ICC World Twenty20: Can’t remember another world cricket event as open as this one

So who is going to win it? I don’t know, I am just going to enjoy the cricket, writes Harsha Bhogle.

On paper, India's batting line-up is as good as any, especially with Suresh Raina and Virat Kohli firing (AP) On paper, India's batting line-up is as good as any, especially with Suresh Raina and Virat Kohli firing (AP)
Written by Harsha Bhogle | Updated: March 21, 2014 3:59 pm

I’m often asked who I think will win the ICC World T20 and I think my answer is the same as that any cricket lover can give. “I don’t know and I can’t tell”. Realistically, any of the six teams can win it, a seventh is a very strong dark horse and the eighth, well it depends on whether they believe they can! I don’t remember being to any world event that is as open as this. It is great news for the youngest form of our sport and, since finance occupies a major part, it is excellent for the networks and advertisers.

The good news is that it is great for the fans too. In the six and a half years since the first World T20 was held (yes that makes it five in that much time!), the game has evolved, skills have improved and since they only need to be on display for at most forty five minutes, teams are much closer than ever before.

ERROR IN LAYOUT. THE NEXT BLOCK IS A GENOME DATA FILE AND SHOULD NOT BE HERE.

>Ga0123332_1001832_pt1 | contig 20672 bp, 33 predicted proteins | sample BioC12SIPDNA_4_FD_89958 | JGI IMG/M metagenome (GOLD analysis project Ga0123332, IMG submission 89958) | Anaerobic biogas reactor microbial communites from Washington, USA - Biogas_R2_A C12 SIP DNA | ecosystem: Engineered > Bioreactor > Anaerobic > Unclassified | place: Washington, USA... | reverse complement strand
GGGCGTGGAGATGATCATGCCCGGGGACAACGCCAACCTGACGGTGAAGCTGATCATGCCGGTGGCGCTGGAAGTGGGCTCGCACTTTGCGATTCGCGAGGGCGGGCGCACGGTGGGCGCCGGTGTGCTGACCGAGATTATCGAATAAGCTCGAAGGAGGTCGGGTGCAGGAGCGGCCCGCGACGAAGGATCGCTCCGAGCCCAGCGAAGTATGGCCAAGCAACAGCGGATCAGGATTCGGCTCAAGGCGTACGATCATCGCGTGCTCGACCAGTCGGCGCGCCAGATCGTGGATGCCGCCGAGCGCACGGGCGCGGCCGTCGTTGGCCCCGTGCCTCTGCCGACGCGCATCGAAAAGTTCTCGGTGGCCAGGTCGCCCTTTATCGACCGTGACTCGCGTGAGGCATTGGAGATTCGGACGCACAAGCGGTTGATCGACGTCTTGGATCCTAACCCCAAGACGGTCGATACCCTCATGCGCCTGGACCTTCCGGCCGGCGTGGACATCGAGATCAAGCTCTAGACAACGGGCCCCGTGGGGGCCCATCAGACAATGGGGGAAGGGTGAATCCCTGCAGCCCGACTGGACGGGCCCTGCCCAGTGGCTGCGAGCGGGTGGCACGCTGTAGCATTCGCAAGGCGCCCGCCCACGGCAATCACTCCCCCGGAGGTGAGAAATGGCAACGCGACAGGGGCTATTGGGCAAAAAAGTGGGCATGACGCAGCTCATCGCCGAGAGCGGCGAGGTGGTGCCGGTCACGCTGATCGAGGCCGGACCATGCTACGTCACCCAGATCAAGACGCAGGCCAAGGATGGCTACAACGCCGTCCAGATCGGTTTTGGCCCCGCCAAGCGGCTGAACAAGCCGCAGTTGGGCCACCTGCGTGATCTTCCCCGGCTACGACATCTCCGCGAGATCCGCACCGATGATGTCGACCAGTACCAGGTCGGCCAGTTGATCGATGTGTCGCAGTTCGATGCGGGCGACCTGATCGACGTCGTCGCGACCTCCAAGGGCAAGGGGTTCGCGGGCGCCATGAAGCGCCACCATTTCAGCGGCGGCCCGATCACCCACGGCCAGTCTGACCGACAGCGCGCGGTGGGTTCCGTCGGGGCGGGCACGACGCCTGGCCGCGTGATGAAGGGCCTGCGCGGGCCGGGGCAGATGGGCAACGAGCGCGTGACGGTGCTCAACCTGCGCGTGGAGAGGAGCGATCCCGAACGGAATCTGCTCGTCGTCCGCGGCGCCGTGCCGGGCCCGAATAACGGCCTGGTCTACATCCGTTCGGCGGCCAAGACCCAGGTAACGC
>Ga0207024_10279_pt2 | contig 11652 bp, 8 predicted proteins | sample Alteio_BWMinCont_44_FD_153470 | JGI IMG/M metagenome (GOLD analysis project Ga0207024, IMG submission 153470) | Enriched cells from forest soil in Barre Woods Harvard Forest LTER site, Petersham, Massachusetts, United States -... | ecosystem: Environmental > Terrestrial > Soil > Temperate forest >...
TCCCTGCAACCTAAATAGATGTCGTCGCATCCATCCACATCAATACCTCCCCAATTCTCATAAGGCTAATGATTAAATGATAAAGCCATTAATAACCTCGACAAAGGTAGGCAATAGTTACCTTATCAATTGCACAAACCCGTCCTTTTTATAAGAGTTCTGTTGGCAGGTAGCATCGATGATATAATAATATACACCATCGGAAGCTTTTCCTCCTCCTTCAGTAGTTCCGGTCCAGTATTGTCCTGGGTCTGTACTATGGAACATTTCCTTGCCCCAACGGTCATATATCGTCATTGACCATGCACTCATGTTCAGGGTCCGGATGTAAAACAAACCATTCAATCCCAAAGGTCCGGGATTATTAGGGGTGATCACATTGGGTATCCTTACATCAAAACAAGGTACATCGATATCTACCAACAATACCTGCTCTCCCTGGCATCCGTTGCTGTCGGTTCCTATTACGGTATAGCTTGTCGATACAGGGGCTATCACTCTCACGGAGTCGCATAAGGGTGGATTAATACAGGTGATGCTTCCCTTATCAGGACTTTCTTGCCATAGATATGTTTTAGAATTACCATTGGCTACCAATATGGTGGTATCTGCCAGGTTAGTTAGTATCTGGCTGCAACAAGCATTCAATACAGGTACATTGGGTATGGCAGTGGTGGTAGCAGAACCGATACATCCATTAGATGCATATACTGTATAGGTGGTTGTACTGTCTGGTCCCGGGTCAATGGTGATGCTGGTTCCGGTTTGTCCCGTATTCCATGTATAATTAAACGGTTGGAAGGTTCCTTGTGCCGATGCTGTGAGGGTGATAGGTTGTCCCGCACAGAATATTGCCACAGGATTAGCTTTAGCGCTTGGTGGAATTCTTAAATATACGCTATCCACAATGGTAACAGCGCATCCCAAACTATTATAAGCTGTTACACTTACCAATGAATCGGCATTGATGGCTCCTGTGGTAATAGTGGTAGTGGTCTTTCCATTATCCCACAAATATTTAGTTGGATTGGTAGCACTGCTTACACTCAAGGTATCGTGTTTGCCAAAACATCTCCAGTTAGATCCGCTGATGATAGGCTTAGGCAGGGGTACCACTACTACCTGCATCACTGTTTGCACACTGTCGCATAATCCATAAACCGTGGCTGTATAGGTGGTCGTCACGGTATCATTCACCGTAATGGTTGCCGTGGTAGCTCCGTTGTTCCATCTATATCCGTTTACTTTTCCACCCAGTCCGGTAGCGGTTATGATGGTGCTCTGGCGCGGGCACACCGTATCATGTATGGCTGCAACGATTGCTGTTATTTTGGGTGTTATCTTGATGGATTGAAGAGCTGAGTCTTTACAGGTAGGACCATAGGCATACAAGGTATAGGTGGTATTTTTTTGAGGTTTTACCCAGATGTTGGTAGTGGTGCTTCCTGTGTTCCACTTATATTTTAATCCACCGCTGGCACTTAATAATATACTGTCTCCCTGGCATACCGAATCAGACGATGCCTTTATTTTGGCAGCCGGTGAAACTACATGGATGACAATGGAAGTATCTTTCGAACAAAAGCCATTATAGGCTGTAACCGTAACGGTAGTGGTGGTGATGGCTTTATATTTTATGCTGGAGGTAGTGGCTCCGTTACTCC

India and Australia have probably the best batting line-ups in the tournament and it will be interesting to see if India start briskly. Like the old cars when we were growing up, India tend to take time to hit top speed and that is indicative of a slightly defensive mindset. When you play seven quality batsmen (Jadeja is one in this form), you would like to give two the license to go for it early. I am certain Australia will do that with Warner and Finch but I would like to see India do so with Dhawan and Raina at number three. Yes, it would mean Kohli opens the batting and I do believe he is tailor-made to play that role.

This is also a better fielding side than some others, though it is interesting that the batsmen field far better than the bowlers. It is something that demands attention another day for you would believe the bowlers would be better athletes. Or maybe it is because the batsman need to be really quick over 20 yards and that helps. But India’s problem is not merely how the bowlers field but, rather more worryingly, how they bowl. On the evidence so far, three spinners and two seamers seems the way to go, though the choice of bowlers for the last four overs will occupy Dhoni’s mind more than anything else.

Going against tradition

It is for that reason that not many would be tempted to put India among the top favourites. Yes, the pitches would favour India but the dew is already emerging as a strong counter to teams that are banking on spin bowling. I won’t be surprised if teams reverse the traditional order of bowling and get the …continued »

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